Narcotics are no longer recommended as a first line treatment. It is thought that narcotics not only create addiction, but cause rebound headaches. Overuse of any of the other medications can also cause rebound headaches. It is important to take medication as directed.


Knowing your triggers and avoiding them is part of managing migraine. I avoid chocolate, oranges, and cooked tomato. Acetic acid can be a trigger for me. I avoid msg and nitrates, minimize colorants, additives, and preservatives. I try to stay hydrated, get the right amount of sleep, and for me it helps to have a routine. Sleeping in just an hour can trigger an episode.

There are many other risk factors for migraine. You will have your own triggers and situations to avoid. Simple things like strobe lights can set of migraines. Do some research and you may find triggers you hadn’t thought of.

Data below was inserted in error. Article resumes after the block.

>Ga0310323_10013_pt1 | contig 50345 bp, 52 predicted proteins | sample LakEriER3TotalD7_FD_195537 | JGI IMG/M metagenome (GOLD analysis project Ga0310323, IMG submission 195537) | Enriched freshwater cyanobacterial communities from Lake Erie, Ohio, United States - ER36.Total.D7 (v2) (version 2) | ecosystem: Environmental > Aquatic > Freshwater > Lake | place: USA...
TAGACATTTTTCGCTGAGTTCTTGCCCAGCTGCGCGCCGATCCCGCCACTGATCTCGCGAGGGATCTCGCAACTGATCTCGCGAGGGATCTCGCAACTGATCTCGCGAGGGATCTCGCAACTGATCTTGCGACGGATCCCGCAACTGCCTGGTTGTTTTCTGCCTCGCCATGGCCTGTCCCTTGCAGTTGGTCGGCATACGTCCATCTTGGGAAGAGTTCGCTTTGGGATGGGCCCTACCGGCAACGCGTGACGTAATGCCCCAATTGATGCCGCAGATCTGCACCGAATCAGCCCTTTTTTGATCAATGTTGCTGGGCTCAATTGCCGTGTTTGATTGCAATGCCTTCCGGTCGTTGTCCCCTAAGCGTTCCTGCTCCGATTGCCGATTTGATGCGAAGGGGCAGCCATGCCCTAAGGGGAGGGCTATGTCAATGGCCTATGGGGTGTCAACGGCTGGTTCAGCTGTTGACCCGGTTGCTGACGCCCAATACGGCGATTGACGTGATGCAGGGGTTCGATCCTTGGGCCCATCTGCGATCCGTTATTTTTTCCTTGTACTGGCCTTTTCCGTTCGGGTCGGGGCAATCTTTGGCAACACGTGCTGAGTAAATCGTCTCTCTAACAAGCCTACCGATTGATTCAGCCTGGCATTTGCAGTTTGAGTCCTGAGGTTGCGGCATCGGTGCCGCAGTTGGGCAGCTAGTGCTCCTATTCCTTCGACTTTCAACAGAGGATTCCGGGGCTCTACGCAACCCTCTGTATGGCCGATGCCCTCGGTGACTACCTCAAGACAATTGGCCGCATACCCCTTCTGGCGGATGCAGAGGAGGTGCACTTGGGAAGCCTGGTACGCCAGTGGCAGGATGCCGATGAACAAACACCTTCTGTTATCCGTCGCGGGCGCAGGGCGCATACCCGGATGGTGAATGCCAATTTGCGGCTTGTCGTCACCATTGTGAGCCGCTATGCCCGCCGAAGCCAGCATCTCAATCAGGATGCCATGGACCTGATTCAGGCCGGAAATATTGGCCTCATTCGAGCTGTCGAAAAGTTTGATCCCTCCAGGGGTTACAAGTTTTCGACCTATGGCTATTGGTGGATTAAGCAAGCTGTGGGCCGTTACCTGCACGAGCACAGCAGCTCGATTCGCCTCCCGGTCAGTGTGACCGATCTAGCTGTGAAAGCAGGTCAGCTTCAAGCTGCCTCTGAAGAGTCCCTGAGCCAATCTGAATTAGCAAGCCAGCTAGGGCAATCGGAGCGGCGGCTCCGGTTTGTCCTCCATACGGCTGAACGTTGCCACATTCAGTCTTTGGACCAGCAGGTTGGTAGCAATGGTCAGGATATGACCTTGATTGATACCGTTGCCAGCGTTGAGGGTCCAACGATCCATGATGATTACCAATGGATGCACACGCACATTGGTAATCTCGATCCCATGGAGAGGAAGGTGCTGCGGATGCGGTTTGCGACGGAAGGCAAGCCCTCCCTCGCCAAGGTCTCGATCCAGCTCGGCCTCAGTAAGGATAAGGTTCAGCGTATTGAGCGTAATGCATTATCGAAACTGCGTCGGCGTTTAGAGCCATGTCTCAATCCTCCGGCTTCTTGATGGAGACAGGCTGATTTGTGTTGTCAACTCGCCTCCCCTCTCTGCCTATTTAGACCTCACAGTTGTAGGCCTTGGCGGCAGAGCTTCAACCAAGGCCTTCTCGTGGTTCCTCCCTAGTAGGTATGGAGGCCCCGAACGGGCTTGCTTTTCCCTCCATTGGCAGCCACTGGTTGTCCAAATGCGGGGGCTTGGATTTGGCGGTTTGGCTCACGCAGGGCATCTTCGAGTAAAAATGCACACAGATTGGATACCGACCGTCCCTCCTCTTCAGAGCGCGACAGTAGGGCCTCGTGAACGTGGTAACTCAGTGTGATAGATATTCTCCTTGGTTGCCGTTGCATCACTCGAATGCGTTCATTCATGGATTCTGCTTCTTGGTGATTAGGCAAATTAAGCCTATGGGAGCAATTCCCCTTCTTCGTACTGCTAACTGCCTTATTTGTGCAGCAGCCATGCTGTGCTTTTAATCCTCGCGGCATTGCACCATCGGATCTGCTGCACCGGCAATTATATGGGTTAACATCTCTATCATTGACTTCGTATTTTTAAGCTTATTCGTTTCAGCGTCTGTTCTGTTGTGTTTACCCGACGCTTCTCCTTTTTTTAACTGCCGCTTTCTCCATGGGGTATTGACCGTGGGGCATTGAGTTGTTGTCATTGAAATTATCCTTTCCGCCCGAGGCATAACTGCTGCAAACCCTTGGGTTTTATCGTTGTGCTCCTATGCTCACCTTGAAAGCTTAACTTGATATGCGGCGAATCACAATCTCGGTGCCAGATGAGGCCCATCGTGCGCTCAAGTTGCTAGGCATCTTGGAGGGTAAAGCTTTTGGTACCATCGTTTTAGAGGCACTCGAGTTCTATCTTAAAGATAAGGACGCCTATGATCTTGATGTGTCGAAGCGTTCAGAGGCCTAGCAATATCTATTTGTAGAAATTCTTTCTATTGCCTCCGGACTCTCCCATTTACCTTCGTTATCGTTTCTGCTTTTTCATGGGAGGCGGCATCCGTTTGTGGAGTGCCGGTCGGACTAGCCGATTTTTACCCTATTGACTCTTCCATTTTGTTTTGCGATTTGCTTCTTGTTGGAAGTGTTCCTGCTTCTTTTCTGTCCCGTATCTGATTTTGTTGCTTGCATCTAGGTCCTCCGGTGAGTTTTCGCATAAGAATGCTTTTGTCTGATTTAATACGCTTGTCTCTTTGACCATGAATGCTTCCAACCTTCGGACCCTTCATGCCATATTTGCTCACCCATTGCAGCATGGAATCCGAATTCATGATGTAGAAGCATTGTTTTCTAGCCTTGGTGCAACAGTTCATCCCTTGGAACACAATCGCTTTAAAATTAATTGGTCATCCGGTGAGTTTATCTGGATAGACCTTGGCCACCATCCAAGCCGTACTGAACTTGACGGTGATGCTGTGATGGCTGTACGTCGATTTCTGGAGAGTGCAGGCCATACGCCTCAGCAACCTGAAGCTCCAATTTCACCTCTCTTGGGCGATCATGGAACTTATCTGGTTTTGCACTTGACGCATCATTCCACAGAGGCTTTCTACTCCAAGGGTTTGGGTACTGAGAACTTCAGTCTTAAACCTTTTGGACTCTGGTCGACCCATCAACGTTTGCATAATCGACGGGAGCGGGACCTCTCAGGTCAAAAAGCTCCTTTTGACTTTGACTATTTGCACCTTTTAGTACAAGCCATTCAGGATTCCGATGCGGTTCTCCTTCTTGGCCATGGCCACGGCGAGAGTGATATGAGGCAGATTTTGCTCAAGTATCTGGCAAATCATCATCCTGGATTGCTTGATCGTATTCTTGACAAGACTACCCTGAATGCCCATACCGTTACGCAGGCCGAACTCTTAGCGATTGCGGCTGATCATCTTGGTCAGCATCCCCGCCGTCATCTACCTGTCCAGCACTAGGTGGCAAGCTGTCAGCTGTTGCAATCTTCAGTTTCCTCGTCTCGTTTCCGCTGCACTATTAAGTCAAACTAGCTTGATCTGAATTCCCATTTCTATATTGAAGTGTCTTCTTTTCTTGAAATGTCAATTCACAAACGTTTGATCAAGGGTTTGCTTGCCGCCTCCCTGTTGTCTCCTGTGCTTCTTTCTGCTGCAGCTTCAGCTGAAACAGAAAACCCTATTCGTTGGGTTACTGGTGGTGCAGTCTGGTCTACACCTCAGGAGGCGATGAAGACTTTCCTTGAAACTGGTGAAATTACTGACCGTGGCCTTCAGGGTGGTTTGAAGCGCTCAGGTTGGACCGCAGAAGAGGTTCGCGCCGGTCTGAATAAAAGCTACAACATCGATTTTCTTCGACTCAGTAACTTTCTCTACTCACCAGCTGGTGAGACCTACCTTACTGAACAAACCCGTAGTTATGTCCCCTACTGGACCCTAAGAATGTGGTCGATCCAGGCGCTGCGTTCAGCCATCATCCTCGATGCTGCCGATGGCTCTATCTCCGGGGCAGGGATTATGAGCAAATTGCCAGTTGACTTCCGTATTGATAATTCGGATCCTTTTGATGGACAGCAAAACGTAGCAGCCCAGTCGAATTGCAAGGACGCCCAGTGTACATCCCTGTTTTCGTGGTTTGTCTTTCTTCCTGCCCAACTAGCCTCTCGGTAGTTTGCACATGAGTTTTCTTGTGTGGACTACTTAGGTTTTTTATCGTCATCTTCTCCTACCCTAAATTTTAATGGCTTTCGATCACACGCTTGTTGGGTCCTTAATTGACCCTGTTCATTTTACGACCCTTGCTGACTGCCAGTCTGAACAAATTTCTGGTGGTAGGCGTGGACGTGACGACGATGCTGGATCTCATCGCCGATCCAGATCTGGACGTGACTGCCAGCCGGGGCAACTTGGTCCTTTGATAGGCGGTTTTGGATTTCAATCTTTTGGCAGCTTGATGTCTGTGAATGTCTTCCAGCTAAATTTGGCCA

Precursors manifest days before an actual migraine headache episode. Euphoria, muscle tightness, vision issues, coordination, and thought process disturbance can occur.

Aura, a blinding visual disturbance can last an hour or more. Once aura releases, the pain rolls in. Learn to notice changes in your cognitive senses to better manage your migraine.

Light and sound sensitivity, gastrointestinal disturbance, nausea, and excruciating pain on one side of the skull, is just part of the migraine episode. Migraine can last anywhere from 4 to 72 hours.

After the episode there is fatigue, confusion, weakness and depressed mood. Chronic migraine is 15 headache days per month. With the precursor and post migraine symptoms, a majority of the month you feel horrible.